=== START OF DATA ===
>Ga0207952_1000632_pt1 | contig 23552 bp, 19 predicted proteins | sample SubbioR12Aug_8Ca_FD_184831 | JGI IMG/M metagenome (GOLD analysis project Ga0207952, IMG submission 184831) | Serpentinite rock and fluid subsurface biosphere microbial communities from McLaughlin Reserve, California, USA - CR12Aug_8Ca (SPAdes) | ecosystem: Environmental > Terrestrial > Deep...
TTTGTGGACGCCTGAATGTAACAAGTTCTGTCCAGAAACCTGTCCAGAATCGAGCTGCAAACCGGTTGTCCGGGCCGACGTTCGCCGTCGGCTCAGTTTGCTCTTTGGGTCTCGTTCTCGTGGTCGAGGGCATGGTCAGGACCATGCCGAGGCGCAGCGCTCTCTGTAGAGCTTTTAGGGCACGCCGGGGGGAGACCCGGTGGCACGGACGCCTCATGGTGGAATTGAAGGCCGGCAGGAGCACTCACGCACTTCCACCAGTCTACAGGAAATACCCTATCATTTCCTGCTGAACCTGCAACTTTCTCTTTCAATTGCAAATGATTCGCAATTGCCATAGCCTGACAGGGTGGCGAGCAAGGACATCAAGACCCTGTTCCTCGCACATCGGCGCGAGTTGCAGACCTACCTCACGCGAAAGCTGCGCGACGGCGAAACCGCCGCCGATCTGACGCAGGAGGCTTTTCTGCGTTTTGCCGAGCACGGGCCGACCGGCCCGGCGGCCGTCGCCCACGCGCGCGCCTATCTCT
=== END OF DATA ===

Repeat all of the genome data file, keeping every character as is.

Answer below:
>Ga0207952_1000632_pt1 | contig 23552 bp, 19 predicted proteins | sample SubbioR12Aug_8Ca_FD_184831 | JGI IMG/M metagenome (GOLD analysis project Ga0207952, IMG submission 184831) | Serpentinite rock and fluid subsurface biosphere microbial communities from McLaughlin Reserve, California, USA - CR12Aug_8Ca (SPAdes) | ecosystem: Environmental > Terrestrial > Deep...
TTTGTGGACGCCTGAATGTAACAAGTTCTGTCCAGAAACCTGTCCAGAATCGAGCTGCAAACCGGTTGTCCGGGCCGACGTTCGCCGTCGGCTCAGTTTGCTCTTTGGGTCTCGTTCTCGTGGTCGAGGGCATGGTCAGGACCATGCCGAGGCGCAGCGCTCTCTGTAGAGCTTTTAGGGCACGCCGGGGGGAGACCCGGTGGCACGGACGCCTCATGGTGGAATTGAAGGCCGGCAGGAGCACTCACGCACTTCCACCAGTCTACAGGAAATACCCTATCATTTCCTGCTGAACCTGCAACTTTCTCTTTCAATTGCAAATGATTCGCAATTGCCATAGCCTGACAGGGTGGCGAGCAAGGACATCAAGACCCTGTTCCTCGCACATCGGCGCGAGTTGCAGACCTACCTCACGCGAAAGCTGCGCGACGGCGAAACCGCCGCCGATCTGACGCAGGAGGCTTTTCTGCGTTTTGCCGAGCACGGGCCGACCGGCCCGGCGGCCGTCGCCCACGCGCGCGCCTATCTCT